FIG. 2 is a plan elevation of the shield of the boot of FIG. 1,
FIG. 3 is a plan elevation of the boot of FIG. 1 with the shield cut away, and
FIG. 4 is a longitudinal cross-section through the boot of FIG. 1.
Referring first to FIG. 1 of the drawings, a boot, designated generally by the reference numeral 3, is provided with a shield 4 integral with the toe portion '5 of the boot and which covers the conventional lacing of the boot. As can also be seen in FIG. 2, the shield 4 is provided along each side edge with a number of lace holes 7. Each side of the boot is provided with a flap 8 carrying lace holes 9. To secure the shield to the wearers instep, a lace 16 can be passed alternately through lace holes 7 and 9 and then, for example, through an eyelet 10, as shown, and tied behind the heel of the boot. As can be seen in the drawing, the shield 4 is convexly curved across its width to conform to the shape of the wearers instep. The boot is also provided with a tongue 11.
The flaps 8 carrying lace holes 9 can be seen in FIG. 2 and are shown folded away from the sides of the boot for the sake of clarity only. The flaps 8 are positioned so that, when a lace is passed alternately through lace holes 7 and 9 and the lace is then pulled tight, the shield 4 is pulled backwards and downwards against the wearer's instep.
FIG. 3 shows more clearly the lace holes 17, for the conventional lacing of the boot, and the tongue 11. As can be seen in the drawing, the sides 6 of the upper of the boot wrap over the tongue 11 which lies along the wearers instep, and can be secured by passing a lace through the lace holes 17. The sides 6 of the boot also provide extra padding between the underside of the shield 4 and the wearers instep.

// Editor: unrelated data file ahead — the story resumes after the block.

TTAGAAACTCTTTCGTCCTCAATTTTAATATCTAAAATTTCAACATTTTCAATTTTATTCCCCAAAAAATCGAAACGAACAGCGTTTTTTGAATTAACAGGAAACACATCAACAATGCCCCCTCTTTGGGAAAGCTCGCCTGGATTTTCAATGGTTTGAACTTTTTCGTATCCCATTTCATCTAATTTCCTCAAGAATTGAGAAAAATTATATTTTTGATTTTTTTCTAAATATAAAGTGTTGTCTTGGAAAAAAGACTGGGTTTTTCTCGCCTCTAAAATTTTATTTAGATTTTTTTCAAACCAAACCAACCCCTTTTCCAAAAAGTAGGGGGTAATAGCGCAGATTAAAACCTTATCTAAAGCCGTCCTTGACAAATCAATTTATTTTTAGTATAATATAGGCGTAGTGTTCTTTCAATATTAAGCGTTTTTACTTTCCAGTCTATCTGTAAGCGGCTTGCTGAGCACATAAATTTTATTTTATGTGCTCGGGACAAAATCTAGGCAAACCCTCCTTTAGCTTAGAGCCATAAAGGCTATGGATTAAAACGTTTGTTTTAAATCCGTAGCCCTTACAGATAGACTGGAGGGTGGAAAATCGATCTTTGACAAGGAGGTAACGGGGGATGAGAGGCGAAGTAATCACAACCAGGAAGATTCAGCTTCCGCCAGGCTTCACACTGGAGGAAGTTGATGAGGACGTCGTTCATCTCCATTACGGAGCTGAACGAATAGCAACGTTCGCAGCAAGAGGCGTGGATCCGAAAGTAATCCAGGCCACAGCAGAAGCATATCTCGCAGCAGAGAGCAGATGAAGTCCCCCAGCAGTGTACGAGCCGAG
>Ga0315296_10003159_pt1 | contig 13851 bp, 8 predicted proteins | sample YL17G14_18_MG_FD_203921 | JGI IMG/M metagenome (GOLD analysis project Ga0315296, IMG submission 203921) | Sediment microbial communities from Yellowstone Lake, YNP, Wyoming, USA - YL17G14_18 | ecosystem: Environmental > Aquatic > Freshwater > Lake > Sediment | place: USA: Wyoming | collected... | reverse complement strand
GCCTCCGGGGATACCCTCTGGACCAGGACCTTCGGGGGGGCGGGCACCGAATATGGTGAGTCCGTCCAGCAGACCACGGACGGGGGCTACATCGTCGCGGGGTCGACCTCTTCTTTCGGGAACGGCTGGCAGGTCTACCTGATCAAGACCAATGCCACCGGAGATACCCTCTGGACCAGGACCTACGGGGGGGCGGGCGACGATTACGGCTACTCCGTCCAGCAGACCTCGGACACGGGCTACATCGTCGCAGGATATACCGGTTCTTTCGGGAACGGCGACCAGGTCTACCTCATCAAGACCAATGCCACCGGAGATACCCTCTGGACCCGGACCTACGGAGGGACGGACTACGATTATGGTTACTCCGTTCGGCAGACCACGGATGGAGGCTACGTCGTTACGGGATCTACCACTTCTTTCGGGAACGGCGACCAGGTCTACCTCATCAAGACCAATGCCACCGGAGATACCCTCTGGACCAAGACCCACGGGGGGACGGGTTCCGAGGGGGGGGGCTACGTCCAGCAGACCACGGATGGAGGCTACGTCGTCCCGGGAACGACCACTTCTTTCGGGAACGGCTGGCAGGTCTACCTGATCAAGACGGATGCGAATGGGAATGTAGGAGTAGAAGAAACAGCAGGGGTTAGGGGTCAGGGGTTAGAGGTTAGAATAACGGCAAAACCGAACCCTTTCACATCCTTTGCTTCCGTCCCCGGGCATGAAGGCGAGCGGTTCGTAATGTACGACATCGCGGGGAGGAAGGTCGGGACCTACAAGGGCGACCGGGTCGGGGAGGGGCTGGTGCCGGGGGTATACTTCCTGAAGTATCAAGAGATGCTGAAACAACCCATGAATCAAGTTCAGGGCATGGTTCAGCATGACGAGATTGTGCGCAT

As seen in FIG. 4, the tongue 11 is secured, for example, stitched to the upper of the boot so that it can pass between the shield 4 and the wearer's instep. The shield 4 comprises an outer facing 12 of leather, a reinforcing material 13, and a padding layer 14. The shield is tapered and becomes thinner towards the toe of the boot so that there are no sharp corners to cause discomfort to the wearer and so that a proper fit is achieved, respectively.
The shield is formed with a pocket into which the reinforcing material 13 is inserted. The side 6 of the boot is stitched to the leather forming the toe-portion of the boot and the outer facing of the shield 4 at 15.
When a person wearing a football boot according to the present invention kicks a football, as much as percent of the circumference of the football may come into contact with the shield of the upper of the boot. Thus, the wearer can maintain a greater control over the football and thereby kick the football harder and more accurately in the desired direction.